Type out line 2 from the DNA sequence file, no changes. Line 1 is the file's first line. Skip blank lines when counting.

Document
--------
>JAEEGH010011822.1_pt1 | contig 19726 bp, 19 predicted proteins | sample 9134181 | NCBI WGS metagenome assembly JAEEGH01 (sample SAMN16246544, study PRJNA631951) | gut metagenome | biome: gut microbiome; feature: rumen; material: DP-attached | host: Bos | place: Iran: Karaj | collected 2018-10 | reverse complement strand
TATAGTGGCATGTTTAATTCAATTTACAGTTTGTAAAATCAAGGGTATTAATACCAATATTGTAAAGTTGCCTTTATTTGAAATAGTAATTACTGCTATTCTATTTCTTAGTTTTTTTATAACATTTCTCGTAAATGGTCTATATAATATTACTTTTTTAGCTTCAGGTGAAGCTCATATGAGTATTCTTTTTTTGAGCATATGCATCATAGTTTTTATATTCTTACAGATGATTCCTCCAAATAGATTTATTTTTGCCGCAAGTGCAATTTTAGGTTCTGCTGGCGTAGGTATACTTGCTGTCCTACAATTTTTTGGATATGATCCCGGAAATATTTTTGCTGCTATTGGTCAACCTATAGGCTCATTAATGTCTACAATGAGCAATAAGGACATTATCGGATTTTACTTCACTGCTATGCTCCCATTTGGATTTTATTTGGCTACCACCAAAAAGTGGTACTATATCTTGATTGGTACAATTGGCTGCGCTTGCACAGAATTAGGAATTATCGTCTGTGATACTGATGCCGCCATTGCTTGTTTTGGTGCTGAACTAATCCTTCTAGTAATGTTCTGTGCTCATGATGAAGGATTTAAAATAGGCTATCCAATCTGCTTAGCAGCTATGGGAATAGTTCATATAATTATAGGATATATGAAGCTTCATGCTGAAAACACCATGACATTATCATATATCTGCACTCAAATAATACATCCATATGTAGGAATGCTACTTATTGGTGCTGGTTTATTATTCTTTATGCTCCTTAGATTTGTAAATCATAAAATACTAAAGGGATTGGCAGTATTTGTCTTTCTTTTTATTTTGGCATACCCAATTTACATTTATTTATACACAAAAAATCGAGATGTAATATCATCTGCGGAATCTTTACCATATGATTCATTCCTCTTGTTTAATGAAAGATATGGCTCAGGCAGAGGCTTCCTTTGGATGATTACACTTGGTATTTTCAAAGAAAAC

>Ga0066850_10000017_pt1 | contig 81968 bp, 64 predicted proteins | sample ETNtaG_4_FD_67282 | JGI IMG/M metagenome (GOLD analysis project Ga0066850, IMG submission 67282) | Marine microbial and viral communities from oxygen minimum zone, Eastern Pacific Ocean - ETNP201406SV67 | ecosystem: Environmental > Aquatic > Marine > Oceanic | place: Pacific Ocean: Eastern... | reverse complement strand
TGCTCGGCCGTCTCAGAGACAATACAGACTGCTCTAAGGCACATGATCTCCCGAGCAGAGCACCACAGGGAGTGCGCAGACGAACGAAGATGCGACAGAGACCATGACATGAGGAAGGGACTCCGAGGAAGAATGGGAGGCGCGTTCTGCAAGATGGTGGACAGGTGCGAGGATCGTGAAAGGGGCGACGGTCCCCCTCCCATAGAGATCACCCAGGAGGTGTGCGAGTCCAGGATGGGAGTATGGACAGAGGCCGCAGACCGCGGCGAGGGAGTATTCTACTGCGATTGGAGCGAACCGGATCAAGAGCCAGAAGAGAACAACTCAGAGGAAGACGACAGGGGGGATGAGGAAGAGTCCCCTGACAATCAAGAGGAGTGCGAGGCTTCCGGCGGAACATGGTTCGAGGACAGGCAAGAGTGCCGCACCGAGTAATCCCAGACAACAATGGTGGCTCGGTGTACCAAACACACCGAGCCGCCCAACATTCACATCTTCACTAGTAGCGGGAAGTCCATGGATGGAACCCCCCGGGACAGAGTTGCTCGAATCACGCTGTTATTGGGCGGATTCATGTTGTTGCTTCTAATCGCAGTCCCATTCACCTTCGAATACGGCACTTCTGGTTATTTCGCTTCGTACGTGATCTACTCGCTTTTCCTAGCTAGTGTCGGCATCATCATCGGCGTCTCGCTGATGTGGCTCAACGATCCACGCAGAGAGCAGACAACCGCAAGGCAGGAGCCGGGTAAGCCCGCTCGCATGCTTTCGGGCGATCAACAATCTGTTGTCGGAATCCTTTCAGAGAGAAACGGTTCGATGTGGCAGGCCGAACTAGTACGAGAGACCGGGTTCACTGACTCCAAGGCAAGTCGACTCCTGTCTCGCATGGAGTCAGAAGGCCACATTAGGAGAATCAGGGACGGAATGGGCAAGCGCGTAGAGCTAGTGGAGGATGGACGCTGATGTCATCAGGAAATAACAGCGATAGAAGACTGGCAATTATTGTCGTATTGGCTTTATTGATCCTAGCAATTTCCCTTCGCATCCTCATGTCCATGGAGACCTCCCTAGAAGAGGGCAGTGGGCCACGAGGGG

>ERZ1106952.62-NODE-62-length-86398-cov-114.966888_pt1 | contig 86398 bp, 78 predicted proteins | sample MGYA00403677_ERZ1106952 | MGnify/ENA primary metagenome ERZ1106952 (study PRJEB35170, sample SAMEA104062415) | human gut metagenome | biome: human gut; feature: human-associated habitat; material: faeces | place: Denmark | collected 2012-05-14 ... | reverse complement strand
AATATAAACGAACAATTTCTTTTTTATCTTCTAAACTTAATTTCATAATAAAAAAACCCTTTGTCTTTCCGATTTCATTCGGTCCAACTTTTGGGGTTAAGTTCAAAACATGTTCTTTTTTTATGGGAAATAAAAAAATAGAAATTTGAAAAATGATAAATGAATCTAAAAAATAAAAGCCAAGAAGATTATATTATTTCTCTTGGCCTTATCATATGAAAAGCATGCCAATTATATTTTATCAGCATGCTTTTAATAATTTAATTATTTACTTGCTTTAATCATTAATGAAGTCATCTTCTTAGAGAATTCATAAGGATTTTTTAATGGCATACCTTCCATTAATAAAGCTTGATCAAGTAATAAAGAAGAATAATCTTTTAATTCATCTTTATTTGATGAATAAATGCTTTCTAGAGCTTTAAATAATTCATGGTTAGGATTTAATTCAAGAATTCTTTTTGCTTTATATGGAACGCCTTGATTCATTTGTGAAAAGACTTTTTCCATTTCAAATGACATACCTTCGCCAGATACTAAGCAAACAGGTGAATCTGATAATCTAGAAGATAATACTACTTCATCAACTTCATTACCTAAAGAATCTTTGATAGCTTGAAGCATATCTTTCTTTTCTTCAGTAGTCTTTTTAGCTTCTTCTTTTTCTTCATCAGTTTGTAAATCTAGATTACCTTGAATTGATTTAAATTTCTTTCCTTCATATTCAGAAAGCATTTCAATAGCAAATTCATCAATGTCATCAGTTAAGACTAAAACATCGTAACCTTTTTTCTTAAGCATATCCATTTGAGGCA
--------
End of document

TATAGTGGCATGTTTAATTCAATTTACAGTTTGTAAAATCAAGGGTATTAATACCAATATTGTAAAGTTGCCTTTATTTGAAATAGTAATTACTGCTATTCTATTTCTTAGTTTTTTTATAACATTTCTCGTAAATGGTCTATATAATATTACTTTTTTAGCTTCAGGTGAAGCTCATATGAGTATTCTTTTTTTGAGCATATGCATCATAGTTTTTATATTCTTACAGATGATTCCTCCAAATAGATTTATTTTTGCCGCAAGTGCAATTTTAGGTTCTGCTGGCGTAGGTATACTTGCTGTCCTACAATTTTTTGGATATGATCCCGGAAATATTTTTGCTGCTATTGGTCAACCTATAGGCTCATTAATGTCTACAATGAGCAATAAGGACATTATCGGATTTTACTTCACTGCTATGCTCCCATTTGGATTTTATTTGGCTACCACCAAAAAGTGGTACTATATCTTGATTGGTACAATTGGCTGCGCTTGCACAGAATTAGGAATTATCGTCTGTGATACTGATGCCGCCATTGCTTGTTTTGGTGCTGAACTAATCCTTCTAGTAATGTTCTGTGCTCATGATGAAGGATTTAAAATAGGCTATCCAATCTGCTTAGCAGCTATGGGAATAGTTCATATAATTATAGGATATATGAAGCTTCATGCTGAAAACACCATGACATTATCATATATCTGCACTCAAATAATACATCCATATGTAGGAATGCTACTTATTGGTGCTGGTTTATTATTCTTTATGCTCCTTAGATTTGTAAATCATAAAATACTAAAGGGATTGGCAGTATTTGTCTTTCTTTTTATTTTGGCATACCCAATTTACATTTATTTATACACAAAAAATCGAGATGTAATATCATCTGCGGAATCTTTACCATATGATTCATTCCTCTTGTTTAATGAAAGATATGGCTCAGGCAGAGGCTTCCTTTGGATGATTACACTTGGTATTTTCAAAGAAAAC